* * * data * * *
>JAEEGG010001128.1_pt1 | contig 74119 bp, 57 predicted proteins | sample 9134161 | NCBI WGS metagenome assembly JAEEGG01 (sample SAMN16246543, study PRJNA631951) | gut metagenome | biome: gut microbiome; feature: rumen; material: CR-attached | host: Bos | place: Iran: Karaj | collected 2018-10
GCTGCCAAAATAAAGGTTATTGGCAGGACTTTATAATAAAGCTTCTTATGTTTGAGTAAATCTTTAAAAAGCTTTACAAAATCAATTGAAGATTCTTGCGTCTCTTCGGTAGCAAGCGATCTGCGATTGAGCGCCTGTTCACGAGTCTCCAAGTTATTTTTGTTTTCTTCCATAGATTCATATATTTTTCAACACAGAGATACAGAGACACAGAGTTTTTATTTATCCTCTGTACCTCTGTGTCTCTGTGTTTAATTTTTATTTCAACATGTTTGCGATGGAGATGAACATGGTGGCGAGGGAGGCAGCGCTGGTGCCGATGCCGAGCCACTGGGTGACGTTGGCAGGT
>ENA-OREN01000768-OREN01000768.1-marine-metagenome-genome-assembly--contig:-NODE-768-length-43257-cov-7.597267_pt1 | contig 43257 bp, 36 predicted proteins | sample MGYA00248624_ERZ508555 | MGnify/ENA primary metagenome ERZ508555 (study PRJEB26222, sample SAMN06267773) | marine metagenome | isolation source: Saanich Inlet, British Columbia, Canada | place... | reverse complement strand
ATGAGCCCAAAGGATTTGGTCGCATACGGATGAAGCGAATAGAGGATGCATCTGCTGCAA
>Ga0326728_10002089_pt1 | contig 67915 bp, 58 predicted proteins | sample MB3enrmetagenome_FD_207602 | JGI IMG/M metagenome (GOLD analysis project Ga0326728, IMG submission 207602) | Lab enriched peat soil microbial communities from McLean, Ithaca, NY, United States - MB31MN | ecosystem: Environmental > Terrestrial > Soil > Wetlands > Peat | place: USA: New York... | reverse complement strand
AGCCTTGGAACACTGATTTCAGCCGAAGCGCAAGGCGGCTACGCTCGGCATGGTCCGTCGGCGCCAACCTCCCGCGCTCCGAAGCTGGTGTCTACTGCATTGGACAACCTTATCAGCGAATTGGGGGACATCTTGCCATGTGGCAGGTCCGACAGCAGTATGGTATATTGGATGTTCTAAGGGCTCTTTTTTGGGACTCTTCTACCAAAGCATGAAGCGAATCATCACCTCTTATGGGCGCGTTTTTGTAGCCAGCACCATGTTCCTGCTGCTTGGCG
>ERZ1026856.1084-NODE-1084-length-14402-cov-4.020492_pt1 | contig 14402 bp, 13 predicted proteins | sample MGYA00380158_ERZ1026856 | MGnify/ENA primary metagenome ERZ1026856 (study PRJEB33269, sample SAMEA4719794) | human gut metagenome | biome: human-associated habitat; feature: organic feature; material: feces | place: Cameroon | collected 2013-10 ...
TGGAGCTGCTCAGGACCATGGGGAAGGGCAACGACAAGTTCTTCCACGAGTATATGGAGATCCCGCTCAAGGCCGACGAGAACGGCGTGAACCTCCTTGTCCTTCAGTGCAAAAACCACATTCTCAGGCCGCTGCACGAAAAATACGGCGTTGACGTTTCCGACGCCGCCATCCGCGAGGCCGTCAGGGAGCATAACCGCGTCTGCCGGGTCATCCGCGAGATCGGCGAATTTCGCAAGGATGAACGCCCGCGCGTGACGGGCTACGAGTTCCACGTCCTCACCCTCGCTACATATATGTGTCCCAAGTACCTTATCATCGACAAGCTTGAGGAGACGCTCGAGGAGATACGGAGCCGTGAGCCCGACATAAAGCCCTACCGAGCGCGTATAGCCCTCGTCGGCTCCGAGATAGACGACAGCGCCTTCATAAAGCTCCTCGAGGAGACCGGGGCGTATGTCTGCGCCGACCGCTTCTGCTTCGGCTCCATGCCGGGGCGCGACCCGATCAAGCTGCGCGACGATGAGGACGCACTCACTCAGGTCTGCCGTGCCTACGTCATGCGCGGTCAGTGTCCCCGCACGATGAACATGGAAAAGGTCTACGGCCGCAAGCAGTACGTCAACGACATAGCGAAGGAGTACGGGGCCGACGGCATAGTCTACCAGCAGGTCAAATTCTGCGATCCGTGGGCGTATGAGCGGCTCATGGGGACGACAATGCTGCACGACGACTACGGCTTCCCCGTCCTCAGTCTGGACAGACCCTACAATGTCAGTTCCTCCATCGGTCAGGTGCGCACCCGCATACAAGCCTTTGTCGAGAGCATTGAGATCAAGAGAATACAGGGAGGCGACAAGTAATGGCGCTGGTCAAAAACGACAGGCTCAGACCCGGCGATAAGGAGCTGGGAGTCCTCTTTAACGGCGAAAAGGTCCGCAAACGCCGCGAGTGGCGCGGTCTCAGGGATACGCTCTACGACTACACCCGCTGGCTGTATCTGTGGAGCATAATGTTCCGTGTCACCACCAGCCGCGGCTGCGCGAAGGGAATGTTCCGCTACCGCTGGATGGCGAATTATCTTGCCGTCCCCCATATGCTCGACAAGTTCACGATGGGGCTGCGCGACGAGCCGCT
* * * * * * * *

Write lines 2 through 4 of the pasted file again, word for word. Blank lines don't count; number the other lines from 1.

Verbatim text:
GCTGCCAAAATAAAGGTTATTGGCAGGACTTTATAATAAAGCTTCTTATGTTTGAGTAAATCTTTAAAAAGCTTTACAAAATCAATTGAAGATTCTTGCGTCTCTTCGGTAGCAAGCGATCTGCGATTGAGCGCCTGTTCACGAGTCTCCAAGTTATTTTTGTTTTCTTCCATAGATTCATATATTTTTCAACACAGAGATACAGAGACACAGAGTTTTTATTTATCCTCTGTACCTCTGTGTCTCTGTGTTTAATTTTTATTTCAACATGTTTGCGATGGAGATGAACATGGTGGCGAGGGAGGCAGCGCTGGTGCCGATGCCGAGCCACTGGGTGACGTTGGCAGGT
>ENA-OREN01000768-OREN01000768.1-marine-metagenome-genome-assembly--contig:-NODE-768-length-43257-cov-7.597267_pt1 | contig 43257 bp, 36 predicted proteins | sample MGYA00248624_ERZ508555 | MGnify/ENA primary metagenome ERZ508555 (study PRJEB26222, sample SAMN06267773) | marine metagenome | isolation source: Saanich Inlet, British Columbia, Canada | place... | reverse complement strand
ATGAGCCCAAAGGATTTGGTCGCATACGGATGAAGCGAATAGAGGATGCATCTGCTGCAA